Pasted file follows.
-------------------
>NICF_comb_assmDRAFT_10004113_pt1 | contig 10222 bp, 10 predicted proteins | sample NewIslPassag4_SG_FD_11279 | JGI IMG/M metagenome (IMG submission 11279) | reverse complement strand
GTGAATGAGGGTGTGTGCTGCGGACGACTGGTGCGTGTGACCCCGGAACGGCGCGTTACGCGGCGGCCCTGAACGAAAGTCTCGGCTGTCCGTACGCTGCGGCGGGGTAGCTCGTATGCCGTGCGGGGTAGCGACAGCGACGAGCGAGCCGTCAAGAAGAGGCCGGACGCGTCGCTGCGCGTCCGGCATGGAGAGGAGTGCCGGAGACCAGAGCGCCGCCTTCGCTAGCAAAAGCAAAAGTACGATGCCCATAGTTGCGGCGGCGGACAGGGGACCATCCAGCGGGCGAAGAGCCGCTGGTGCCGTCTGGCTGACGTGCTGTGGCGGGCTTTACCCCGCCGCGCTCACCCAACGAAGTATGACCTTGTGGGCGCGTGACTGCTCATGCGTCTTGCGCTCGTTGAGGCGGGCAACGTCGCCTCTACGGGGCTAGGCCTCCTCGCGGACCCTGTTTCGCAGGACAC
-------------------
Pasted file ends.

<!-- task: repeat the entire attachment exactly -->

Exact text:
>NICF_comb_assmDRAFT_10004113_pt1 | contig 10222 bp, 10 predicted proteins | sample NewIslPassag4_SG_FD_11279 | JGI IMG/M metagenome (IMG submission 11279) | reverse complement strand
GTGAATGAGGGTGTGTGCTGCGGACGACTGGTGCGTGTGACCCCGGAACGGCGCGTTACGCGGCGGCCCTGAACGAAAGTCTCGGCTGTCCGTACGCTGCGGCGGGGTAGCTCGTATGCCGTGCGGGGTAGCGACAGCGACGAGCGAGCCGTCAAGAAGAGGCCGGACGCGTCGCTGCGCGTCCGGCATGGAGAGGAGTGCCGGAGACCAGAGCGCCGCCTTCGCTAGCAAAAGCAAAAGTACGATGCCCATAGTTGCGGCGGCGGACAGGGGACCATCCAGCGGGCGAAGAGCCGCTGGTGCCGTCTGGCTGACGTGCTGTGGCGGGCTTTACCCCGCCGCGCTCACCCAACGAAGTATGACCTTGTGGGCGCGTGACTGCTCATGCGTCTTGCGCTCGTTGAGGCGGGCAACGTCGCCTCTACGGGGCTAGGCCTCCTCGCGGACCCTGTTTCGCAGGACAC